A low-cost synthesizable RISC-V dual-issue processor core leveraging the compressed Instruction Set Extension
SourceMicroprocessors and Microsystems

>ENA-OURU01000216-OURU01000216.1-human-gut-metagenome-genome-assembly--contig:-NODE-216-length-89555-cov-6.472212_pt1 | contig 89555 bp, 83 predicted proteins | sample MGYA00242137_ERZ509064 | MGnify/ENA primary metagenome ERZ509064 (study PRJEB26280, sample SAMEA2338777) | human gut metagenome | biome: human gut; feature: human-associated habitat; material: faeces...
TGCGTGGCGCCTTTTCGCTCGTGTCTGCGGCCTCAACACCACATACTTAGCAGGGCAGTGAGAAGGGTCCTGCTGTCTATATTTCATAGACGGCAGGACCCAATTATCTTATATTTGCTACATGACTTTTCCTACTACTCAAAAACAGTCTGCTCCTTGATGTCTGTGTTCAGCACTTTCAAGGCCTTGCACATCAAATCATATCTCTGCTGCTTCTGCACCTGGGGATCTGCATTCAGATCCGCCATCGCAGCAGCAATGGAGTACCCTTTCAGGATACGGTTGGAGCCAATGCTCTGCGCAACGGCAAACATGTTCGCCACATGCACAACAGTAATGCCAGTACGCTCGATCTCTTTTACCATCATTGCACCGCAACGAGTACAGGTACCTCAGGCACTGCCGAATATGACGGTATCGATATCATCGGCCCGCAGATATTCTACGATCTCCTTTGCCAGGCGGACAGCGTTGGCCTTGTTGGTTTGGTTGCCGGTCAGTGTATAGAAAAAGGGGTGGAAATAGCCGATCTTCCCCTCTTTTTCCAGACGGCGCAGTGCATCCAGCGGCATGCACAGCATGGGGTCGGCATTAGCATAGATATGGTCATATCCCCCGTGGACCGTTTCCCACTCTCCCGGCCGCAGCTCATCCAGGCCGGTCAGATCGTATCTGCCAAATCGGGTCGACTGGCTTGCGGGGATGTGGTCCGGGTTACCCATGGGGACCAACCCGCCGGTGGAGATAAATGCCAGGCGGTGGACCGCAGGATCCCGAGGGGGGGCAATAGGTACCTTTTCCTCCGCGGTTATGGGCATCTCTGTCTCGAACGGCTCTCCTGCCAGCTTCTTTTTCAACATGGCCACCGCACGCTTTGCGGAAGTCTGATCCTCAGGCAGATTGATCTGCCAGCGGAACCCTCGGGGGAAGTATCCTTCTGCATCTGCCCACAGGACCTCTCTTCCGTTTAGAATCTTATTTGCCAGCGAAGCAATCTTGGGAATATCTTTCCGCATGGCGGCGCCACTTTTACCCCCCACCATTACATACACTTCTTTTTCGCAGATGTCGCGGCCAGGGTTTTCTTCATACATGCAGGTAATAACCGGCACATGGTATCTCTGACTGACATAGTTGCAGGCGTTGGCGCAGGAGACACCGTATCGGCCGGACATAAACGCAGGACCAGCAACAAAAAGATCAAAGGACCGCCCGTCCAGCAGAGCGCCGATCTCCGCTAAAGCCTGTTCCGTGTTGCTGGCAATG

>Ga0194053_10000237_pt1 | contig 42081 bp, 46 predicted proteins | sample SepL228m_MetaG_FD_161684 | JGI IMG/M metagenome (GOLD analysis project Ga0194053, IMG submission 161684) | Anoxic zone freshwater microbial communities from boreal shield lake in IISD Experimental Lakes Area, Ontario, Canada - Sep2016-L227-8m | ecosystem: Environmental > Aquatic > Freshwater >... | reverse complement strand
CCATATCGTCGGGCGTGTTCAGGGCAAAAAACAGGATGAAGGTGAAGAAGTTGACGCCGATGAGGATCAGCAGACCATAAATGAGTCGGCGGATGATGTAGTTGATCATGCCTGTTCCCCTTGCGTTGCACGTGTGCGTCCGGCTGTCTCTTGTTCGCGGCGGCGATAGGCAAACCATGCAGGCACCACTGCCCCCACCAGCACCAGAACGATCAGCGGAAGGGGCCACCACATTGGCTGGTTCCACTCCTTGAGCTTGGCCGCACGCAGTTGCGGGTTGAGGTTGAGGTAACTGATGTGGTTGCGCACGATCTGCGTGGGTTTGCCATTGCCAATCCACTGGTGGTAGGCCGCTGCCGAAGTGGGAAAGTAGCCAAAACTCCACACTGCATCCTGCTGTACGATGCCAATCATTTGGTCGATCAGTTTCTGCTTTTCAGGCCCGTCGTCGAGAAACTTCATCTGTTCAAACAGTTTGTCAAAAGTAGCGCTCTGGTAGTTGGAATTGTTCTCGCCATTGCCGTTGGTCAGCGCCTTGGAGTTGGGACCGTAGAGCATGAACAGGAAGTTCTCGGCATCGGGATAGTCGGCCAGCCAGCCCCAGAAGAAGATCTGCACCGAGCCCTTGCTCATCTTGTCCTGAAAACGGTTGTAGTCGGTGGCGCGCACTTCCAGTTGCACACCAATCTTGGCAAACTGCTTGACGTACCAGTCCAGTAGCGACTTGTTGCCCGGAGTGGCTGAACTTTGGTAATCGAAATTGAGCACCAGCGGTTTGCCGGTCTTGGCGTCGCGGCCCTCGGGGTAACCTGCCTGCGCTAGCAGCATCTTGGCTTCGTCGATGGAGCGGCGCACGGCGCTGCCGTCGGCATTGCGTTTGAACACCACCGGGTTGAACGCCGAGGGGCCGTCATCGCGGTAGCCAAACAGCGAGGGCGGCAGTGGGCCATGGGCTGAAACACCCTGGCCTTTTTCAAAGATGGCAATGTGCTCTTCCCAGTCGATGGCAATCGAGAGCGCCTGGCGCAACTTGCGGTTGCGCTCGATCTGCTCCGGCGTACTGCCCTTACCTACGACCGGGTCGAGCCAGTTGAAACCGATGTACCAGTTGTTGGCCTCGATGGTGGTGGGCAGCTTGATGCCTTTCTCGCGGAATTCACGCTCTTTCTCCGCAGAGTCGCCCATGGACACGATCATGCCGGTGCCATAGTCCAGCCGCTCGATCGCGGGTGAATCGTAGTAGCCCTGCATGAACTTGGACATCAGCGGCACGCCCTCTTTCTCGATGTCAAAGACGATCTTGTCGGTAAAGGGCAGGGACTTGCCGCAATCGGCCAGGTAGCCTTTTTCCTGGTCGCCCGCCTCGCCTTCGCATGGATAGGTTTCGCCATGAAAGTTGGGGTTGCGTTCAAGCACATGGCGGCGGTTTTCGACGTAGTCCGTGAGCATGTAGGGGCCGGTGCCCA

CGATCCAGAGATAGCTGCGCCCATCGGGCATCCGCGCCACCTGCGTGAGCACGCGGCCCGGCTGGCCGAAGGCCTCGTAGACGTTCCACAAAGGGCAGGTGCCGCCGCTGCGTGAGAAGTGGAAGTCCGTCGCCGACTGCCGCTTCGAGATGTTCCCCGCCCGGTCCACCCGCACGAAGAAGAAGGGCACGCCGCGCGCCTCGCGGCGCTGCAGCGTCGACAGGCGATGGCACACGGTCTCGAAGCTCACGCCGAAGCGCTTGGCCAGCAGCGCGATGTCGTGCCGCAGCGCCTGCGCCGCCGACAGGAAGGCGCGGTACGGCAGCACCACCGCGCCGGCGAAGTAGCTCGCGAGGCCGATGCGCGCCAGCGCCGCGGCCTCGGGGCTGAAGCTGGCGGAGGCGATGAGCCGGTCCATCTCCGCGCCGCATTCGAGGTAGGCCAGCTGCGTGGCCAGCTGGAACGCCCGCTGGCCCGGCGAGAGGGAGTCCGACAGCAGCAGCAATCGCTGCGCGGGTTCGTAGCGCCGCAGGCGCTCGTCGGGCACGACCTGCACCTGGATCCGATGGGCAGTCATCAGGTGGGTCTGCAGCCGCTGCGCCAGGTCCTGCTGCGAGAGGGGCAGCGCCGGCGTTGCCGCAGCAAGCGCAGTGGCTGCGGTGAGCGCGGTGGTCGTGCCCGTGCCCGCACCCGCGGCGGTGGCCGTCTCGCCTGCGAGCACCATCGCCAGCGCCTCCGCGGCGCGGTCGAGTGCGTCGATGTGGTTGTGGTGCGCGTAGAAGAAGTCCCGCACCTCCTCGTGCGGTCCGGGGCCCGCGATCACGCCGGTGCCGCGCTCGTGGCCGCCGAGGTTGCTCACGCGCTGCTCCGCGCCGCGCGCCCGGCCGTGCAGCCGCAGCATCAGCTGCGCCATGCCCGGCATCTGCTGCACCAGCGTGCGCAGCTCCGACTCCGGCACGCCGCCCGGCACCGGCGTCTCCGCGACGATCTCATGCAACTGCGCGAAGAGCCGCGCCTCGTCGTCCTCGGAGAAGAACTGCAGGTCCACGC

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The RISC-V Instruction Set Architecture (ISA) is becoming an increasingly popular ecosystem for both hardware and software development. In this article, we investigate one of RISC-V’s most versatile ISA extensions, which allows for compressed 16-bit instructions to coexist with regular 32-bit instructions. While the use of instruction compression has been touted as a means to primarily reduce code density, we present another beneficial exploitation avenue: dual issuing of compressed 16-bit instructions with minimal hardware overhead. Consequently, the proposed RISC-V processor design can substantially improve instruction throughput and reduce execution times. Additionally, the new processor employs selective register renaming to specifically target the registers used under instruction compression, thereby completely eliminating unnecessary stalls due to name dependencies. Finally, the new design utilizes a partitioned register file that capitalizes on the skewed use of registers to improve energy efficiency through clock gating. Extensive hardware analysis and cycle-accurate simulations using real applications demonstrate the effectiveness of the proposed processor architecture. Dual issuing of compressed instructions is shown to often approach the performance of a full-width two-way superscalar processor, but with much higher area and power efficiencythis is of paramount importance to severely resource-restricted emerging paradigms, such as wearable devices and Internet-of-Things (IoT) environments.